Summer camps (like Camp Lorr) are dying not because educators, parents, and children no longer value the experiences they offer, but because of things like huge increases in the cost of liability insurance and property values. Parents are also, rightfully so, apprehensive about letting their children roam the neighborhood and poke into the little corners of wilderness that survive in even the most manicured communities. Random violence by adults and even older kids has increased and is a real threat. The right of children to play safely (even at home) has also been ignored, subjected to economic scrutiny and even legislated out of existence. The number of communities that no longer allow the simple act of building a tree house continues to escalate. So camps close because they cannot afford insurance, playhouses are unpermitted structures and must be torn down, and public playgrounds become sterile constructions of steel and rubberized flooring. There is no dirt, no plants, no water to excite the senses.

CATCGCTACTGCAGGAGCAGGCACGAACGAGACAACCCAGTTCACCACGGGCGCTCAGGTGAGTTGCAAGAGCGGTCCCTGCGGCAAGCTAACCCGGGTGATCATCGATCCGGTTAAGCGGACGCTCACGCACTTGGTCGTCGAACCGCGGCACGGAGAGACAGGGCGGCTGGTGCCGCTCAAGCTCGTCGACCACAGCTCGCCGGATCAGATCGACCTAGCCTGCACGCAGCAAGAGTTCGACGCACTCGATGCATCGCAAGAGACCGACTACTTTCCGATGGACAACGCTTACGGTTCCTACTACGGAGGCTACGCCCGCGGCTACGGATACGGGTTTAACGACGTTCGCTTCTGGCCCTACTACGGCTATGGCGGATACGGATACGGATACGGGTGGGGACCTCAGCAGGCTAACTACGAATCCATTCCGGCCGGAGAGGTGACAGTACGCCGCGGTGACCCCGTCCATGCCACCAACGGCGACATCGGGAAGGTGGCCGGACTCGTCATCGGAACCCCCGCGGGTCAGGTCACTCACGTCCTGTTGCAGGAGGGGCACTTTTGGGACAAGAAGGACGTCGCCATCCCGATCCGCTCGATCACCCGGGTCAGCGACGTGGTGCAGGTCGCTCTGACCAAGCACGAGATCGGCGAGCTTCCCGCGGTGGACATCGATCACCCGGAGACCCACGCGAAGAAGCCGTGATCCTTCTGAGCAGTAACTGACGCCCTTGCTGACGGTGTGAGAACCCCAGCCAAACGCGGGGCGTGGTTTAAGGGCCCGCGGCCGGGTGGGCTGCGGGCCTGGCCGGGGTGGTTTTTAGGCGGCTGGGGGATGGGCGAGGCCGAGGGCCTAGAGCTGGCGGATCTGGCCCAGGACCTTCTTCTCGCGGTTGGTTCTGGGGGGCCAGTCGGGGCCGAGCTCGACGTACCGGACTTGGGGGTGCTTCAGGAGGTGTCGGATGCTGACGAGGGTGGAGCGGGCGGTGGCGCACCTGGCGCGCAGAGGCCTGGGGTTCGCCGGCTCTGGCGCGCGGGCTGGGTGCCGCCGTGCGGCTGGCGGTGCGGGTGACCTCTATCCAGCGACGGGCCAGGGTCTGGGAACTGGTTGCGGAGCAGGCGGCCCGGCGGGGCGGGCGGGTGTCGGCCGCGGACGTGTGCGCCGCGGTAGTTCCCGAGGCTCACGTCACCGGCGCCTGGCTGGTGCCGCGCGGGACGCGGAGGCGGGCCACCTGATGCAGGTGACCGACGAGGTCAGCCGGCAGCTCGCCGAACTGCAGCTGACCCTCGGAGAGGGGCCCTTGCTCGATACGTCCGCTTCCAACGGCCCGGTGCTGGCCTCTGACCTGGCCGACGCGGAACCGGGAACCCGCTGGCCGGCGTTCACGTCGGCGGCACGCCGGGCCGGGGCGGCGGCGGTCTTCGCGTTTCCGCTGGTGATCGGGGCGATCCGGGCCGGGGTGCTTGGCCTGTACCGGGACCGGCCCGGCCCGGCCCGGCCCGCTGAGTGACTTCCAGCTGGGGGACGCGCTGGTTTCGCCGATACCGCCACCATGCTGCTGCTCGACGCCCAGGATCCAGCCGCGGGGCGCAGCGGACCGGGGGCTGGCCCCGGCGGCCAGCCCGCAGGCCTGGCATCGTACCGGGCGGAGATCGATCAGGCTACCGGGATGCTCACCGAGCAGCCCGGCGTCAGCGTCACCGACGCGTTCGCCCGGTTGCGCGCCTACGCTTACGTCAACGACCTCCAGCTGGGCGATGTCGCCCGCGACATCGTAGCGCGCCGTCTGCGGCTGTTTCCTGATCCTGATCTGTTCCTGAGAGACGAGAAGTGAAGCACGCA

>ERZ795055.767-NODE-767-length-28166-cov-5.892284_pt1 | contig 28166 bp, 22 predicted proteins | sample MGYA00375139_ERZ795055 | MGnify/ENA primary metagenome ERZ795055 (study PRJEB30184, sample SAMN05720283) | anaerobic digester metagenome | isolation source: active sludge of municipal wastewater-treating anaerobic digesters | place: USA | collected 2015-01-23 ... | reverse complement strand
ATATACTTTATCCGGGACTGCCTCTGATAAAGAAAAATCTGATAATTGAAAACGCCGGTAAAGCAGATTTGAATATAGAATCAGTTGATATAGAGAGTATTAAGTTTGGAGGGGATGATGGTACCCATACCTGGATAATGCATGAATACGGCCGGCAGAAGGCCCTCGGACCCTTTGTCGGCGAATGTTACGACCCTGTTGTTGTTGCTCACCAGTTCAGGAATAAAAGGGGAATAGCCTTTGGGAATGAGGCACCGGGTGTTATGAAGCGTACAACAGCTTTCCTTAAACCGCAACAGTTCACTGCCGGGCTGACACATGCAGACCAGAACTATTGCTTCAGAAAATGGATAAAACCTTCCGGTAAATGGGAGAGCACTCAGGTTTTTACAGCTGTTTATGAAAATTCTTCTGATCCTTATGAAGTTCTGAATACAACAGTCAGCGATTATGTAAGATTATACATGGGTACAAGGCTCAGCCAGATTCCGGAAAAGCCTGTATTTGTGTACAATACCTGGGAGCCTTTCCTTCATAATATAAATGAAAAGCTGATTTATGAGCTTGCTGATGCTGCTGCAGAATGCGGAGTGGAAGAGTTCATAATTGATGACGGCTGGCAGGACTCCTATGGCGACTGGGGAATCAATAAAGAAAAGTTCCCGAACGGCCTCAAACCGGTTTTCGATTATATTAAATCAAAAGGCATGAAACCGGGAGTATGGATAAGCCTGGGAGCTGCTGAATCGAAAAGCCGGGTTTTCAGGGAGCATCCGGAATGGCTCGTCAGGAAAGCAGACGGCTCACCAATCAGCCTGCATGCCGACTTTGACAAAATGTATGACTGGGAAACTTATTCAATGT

It turns out that we actually need these sorts of stimuli, just as we need human touch to thrive. Louv has coined the phrase “nature-deficit” because it aptly reflects the impinging neurological problems that can accompany a life devoid of the influence of nature. His (nine pages of) notes and references document the many ways that we need this connection. As he writes, “We have such a brief opportunity to pass on to our children our love for the Earth, and to tell our stories. These are the moments when the world is made whole.”
So read these books if you need inspiration, but first take a kid out to poke in the tide pools, look for salamanders in the closest creek, or turn over the rocks in their own backyard. Our future and possibly that of our world depends on it.